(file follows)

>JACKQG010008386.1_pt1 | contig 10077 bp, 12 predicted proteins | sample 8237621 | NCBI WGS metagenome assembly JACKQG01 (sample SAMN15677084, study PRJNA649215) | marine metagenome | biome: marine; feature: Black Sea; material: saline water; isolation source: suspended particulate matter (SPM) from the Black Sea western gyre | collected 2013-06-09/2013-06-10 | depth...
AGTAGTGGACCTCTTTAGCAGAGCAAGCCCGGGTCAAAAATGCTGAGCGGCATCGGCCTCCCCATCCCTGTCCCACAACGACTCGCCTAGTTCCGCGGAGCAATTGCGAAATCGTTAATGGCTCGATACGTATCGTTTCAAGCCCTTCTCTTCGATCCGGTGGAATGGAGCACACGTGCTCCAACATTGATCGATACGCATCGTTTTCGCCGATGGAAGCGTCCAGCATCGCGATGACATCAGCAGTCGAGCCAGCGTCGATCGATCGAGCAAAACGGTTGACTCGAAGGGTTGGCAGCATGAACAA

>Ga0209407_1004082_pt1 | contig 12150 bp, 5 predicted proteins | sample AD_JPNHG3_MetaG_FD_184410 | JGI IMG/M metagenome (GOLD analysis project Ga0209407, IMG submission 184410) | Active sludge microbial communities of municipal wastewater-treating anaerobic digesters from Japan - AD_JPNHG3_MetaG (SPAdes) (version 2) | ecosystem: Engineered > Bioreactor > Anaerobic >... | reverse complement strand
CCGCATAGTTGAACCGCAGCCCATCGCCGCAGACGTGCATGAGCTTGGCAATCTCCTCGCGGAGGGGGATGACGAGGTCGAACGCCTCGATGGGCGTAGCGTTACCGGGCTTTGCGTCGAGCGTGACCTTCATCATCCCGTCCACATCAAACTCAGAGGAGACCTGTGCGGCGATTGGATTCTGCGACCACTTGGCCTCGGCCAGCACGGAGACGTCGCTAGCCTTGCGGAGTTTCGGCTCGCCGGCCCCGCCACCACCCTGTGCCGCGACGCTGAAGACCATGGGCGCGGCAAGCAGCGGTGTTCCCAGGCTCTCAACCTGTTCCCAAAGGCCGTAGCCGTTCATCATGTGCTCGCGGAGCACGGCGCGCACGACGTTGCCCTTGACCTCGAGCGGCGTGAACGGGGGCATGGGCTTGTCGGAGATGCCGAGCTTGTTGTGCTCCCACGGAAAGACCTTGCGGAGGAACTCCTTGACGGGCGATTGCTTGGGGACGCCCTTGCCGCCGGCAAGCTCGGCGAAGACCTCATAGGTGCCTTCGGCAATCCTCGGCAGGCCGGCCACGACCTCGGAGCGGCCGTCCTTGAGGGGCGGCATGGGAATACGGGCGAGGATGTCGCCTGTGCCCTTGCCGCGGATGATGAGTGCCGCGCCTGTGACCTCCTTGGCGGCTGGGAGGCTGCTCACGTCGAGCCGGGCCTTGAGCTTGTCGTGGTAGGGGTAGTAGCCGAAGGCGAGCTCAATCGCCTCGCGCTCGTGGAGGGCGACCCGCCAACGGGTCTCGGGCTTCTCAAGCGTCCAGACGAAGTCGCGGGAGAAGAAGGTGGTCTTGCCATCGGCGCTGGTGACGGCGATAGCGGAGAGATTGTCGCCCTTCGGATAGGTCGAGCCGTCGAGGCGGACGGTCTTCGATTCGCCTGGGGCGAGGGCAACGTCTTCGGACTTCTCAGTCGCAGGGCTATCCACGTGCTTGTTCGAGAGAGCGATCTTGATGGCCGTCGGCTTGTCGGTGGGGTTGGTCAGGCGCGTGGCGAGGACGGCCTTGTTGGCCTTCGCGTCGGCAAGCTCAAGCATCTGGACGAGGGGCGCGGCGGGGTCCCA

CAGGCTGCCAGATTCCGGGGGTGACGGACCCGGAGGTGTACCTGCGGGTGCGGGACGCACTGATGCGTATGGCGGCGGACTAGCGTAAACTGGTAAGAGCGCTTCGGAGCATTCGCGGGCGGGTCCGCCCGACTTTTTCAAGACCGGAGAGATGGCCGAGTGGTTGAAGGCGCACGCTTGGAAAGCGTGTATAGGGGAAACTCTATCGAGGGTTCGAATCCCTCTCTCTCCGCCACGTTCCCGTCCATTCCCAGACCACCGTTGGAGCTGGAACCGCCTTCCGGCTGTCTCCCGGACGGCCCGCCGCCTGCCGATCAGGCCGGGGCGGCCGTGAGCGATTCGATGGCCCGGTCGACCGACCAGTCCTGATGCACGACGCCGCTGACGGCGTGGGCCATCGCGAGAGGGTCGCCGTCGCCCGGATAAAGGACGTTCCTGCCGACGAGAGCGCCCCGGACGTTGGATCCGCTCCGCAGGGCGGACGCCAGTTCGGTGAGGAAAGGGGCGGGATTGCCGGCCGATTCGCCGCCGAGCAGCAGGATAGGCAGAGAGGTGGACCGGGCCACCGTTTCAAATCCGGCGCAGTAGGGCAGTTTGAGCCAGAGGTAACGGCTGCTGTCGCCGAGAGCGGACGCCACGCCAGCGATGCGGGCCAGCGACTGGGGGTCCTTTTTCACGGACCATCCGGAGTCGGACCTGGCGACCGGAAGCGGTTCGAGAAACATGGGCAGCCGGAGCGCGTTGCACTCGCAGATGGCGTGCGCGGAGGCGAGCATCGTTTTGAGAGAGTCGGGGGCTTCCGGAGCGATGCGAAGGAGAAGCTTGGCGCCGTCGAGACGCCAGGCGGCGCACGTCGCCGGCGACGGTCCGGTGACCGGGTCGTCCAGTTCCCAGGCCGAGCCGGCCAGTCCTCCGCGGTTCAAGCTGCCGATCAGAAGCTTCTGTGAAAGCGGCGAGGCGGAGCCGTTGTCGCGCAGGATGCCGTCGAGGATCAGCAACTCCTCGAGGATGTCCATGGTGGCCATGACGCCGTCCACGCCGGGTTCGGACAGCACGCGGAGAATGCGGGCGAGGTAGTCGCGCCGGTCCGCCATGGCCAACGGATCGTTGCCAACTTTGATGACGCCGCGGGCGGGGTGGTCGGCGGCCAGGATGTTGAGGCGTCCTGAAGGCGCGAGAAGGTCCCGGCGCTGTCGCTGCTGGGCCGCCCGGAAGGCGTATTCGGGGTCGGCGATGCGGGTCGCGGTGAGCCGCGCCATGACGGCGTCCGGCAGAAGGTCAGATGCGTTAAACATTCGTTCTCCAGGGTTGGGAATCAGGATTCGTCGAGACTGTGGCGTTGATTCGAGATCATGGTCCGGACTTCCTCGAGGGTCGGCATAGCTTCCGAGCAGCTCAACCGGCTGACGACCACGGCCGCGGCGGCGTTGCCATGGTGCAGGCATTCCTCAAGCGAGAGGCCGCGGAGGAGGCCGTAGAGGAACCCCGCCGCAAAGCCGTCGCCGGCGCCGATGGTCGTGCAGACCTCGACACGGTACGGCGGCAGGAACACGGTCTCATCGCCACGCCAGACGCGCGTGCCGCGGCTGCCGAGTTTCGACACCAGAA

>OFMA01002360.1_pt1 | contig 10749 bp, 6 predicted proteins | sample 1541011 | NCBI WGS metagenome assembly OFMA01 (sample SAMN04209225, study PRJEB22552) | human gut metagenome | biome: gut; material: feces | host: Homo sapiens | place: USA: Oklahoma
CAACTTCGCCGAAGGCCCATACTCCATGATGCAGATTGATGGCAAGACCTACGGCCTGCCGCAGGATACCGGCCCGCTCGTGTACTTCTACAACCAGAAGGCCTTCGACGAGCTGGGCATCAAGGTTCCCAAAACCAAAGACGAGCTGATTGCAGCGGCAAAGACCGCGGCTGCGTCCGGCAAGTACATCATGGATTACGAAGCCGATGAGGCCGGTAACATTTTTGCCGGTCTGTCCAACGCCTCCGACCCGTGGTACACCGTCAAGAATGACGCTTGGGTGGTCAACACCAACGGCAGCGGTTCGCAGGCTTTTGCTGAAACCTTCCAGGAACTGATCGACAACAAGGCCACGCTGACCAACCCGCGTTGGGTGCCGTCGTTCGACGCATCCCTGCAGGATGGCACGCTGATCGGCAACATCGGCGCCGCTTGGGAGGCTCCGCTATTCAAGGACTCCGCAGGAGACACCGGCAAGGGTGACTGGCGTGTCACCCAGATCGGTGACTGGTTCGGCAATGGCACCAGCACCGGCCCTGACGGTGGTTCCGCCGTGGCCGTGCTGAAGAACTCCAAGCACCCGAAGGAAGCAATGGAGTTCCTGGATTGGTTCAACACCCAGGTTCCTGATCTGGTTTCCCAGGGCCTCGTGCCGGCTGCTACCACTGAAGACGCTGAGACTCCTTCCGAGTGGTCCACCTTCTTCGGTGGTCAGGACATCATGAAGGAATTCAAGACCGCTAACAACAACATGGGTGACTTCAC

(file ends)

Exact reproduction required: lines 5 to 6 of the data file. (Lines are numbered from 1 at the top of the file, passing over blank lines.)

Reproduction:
CAGGCTGCCAGATTCCGGGGGTGACGGACCCGGAGGTGTACCTGCGGGTGCGGGACGCACTGATGCGTATGGCGGCGGACTAGCGTAAACTGGTAAGAGCGCTTCGGAGCATTCGCGGGCGGGTCCGCCCGACTTTTTCAAGACCGGAGAGATGGCCGAGTGGTTGAAGGCGCACGCTTGGAAAGCGTGTATAGGGGAAACTCTATCGAGGGTTCGAATCCCTCTCTCTCCGCCACGTTCCCGTCCATTCCCAGACCACCGTTGGAGCTGGAACCGCCTTCCGGCTGTCTCCCGGACGGCCCGCCGCCTGCCGATCAGGCCGGGGCGGCCGTGAGCGATTCGATGGCCCGGTCGACCGACCAGTCCTGATGCACGACGCCGCTGACGGCGTGGGCCATCGCGAGAGGGTCGCCGTCGCCCGGATAAAGGACGTTCCTGCCGACGAGAGCGCCCCGGACGTTGGATCCGCTCCGCAGGGCGGACGCCAGTTCGGTGAGGAAAGGGGCGGGATTGCCGGCCGATTCGCCGCCGAGCAGCAGGATAGGCAGAGAGGTGGACCGGGCCACCGTTTCAAATCCGGCGCAGTAGGGCAGTTTGAGCCAGAGGTAACGGCTGCTGTCGCCGAGAGCGGACGCCACGCCAGCGATGCGGGCCAGCGACTGGGGGTCCTTTTTCACGGACCATCCGGAGTCGGACCTGGCGACCGGAAGCGGTTCGAGAAACATGGGCAGCCGGAGCGCGTTGCACTCGCAGATGGCGTGCGCGGAGGCGAGCATCGTTTTGAGAGAGTCGGGGGCTTCCGGAGCGATGCGAAGGAGAAGCTTGGCGCCGTCGAGACGCCAGGCGGCGCACGTCGCCGGCGACGGTCCGGTGACCGGGTCGTCCAGTTCCCAGGCCGAGCCGGCCAGTCCTCCGCGGTTCAAGCTGCCGATCAGAAGCTTCTGTGAAAGCGGCGAGGCGGAGCCGTTGTCGCGCAGGATGCCGTCGAGGATCAGCAACTCCTCGAGGATGTCCATGGTGGCCATGACGCCGTCCACGCCGGGTTCGGACAGCACGCGGAGAATGCGGGCGAGGTAGTCGCGCCGGTCCGCCATGGCCAACGGATCGTTGCCAACTTTGATGACGCCGCGGGCGGGGTGGTCGGCGGCCAGGATGTTGAGGCGTCCTGAAGGCGCGAGAAGGTCCCGGCGCTGTCGCTGCTGGGCCGCCCGGAAGGCGTATTCGGGGTCGGCGATGCGGGTCGCGGTGAGCCGCGCCATGACGGCGTCCGGCAGAAGGTCAGATGCGTTAAACATTCGTTCTCCAGGGTTGGGAATCAGGATTCGTCGAGACTGTGGCGTTGATTCGAGATCATGGTCCGGACTTCCTCGAGGGTCGGCATAGCTTCCGAGCAGCTCAACCGGCTGACGACCACGGCCGCGGCGGCGTTGCCATGGTGCAGGCATTCCTCAAGCGAGAGGCCGCGGAGGAGGCCGTAGAGGAACCCCGCCGCAAAGCCGTCGCCGGCGCCGATGGTCGTGCAGACCTCGACACGGTACGGCGGCAGGAACACGGTCTCATCGCCACGCCAGACGCGCGTGCCGCGGCTGCCGAGTTTCGACACCAGAA

>OFMA01002360.1_pt1 | contig 10749 bp, 6 predicted proteins | sample 1541011 | NCBI WGS metagenome assembly OFMA01 (sample SAMN04209225, study PRJEB22552) | human gut metagenome | biome: gut; material: feces | host: Homo sapiens | place: USA: Oklahoma